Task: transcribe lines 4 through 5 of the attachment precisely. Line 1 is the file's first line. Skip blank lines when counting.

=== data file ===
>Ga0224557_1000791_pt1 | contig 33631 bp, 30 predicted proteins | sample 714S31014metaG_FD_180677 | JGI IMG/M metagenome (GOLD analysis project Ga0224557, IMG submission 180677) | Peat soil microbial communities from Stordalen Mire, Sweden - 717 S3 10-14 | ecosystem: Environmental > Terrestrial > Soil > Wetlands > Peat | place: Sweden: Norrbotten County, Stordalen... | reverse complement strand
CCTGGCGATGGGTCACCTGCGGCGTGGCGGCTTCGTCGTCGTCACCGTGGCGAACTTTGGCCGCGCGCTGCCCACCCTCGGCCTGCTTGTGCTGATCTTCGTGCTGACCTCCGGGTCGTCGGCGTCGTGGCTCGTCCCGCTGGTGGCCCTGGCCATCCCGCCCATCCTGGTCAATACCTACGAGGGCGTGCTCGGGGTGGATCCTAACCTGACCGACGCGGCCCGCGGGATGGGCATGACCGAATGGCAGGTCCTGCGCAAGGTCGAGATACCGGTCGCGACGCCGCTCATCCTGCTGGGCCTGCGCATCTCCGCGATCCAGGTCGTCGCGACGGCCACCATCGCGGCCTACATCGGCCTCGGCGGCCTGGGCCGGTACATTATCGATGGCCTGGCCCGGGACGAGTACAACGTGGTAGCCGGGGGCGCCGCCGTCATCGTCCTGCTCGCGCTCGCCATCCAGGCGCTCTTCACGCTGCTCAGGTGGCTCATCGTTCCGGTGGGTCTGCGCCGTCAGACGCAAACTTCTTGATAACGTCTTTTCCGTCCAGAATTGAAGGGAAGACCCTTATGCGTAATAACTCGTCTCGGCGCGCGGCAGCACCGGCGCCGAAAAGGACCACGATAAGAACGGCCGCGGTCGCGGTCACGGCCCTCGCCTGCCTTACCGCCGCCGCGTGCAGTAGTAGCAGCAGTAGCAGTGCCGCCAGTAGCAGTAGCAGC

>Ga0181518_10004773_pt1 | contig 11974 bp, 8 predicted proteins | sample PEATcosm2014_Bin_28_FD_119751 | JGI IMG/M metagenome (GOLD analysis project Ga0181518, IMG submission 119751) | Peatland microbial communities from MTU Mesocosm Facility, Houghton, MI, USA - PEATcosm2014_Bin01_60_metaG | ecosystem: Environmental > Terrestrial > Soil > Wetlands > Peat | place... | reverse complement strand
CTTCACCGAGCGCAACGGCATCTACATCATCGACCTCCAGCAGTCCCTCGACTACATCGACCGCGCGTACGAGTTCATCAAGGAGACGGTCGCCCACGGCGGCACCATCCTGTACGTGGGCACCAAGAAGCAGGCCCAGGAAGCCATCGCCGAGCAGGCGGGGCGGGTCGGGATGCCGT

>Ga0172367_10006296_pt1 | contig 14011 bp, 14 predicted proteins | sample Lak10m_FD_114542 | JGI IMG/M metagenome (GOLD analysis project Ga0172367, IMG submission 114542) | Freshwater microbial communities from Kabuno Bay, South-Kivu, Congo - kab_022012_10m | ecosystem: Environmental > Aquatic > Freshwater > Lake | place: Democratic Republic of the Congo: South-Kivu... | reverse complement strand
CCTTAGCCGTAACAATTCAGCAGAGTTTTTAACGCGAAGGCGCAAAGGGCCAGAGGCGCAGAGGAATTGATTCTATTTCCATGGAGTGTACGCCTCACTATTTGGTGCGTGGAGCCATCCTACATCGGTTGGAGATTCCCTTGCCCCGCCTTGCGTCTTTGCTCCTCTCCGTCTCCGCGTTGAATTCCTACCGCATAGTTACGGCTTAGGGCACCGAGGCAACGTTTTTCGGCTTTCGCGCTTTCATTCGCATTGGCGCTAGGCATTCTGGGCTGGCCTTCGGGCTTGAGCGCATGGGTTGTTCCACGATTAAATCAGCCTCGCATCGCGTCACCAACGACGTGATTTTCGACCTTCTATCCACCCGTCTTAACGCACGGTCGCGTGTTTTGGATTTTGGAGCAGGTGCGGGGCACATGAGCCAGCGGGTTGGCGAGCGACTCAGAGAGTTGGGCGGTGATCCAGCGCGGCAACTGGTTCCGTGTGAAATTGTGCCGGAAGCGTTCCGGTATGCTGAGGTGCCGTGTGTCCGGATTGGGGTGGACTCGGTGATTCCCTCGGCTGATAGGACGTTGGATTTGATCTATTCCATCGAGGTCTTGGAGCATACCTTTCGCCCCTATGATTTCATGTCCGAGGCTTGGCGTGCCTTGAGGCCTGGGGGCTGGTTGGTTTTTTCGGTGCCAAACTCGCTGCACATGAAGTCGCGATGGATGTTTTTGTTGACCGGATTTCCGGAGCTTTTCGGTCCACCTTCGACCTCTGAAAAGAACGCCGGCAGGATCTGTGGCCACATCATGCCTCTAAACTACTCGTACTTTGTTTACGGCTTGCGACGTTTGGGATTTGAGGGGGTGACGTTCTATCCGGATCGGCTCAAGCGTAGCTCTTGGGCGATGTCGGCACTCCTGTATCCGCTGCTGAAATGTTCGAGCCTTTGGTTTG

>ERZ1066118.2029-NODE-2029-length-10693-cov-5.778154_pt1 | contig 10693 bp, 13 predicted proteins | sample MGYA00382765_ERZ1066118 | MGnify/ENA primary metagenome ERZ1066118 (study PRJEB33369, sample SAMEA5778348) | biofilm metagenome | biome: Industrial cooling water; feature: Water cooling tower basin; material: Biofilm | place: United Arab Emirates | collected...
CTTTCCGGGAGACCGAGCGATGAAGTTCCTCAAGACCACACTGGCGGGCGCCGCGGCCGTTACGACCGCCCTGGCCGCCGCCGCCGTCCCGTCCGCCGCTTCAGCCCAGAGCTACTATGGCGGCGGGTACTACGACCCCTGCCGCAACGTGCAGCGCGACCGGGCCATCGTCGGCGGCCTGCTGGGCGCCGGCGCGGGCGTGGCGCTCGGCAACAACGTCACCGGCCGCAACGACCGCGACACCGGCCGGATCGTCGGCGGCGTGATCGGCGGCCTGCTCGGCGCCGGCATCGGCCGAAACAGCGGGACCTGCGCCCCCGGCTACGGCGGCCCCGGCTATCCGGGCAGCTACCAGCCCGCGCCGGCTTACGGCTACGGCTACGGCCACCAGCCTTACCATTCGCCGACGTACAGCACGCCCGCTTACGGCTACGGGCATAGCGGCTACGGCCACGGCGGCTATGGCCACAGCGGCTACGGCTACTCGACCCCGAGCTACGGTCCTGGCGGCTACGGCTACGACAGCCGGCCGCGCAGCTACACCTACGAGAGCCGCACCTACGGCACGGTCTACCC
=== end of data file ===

CTTCACCGAGCGCAACGGCATCTACATCATCGACCTCCAGCAGTCCCTCGACTACATCGACCGCGCGTACGAGTTCATCAAGGAGACGGTCGCCCACGGCGGCACCATCCTGTACGTGGGCACCAAGAAGCAGGCCCAGGAAGCCATCGCCGAGCAGGCGGGGCGGGTCGGGATGCCGT

>Ga0172367_10006296_pt1 | contig 14011 bp, 14 predicted proteins | sample Lak10m_FD_114542 | JGI IMG/M metagenome (GOLD analysis project Ga0172367, IMG submission 114542) | Freshwater microbial communities from Kabuno Bay, South-Kivu, Congo - kab_022012_10m | ecosystem: Environmental > Aquatic > Freshwater > Lake | place: Democratic Republic of the Congo: South-Kivu... | reverse complement strand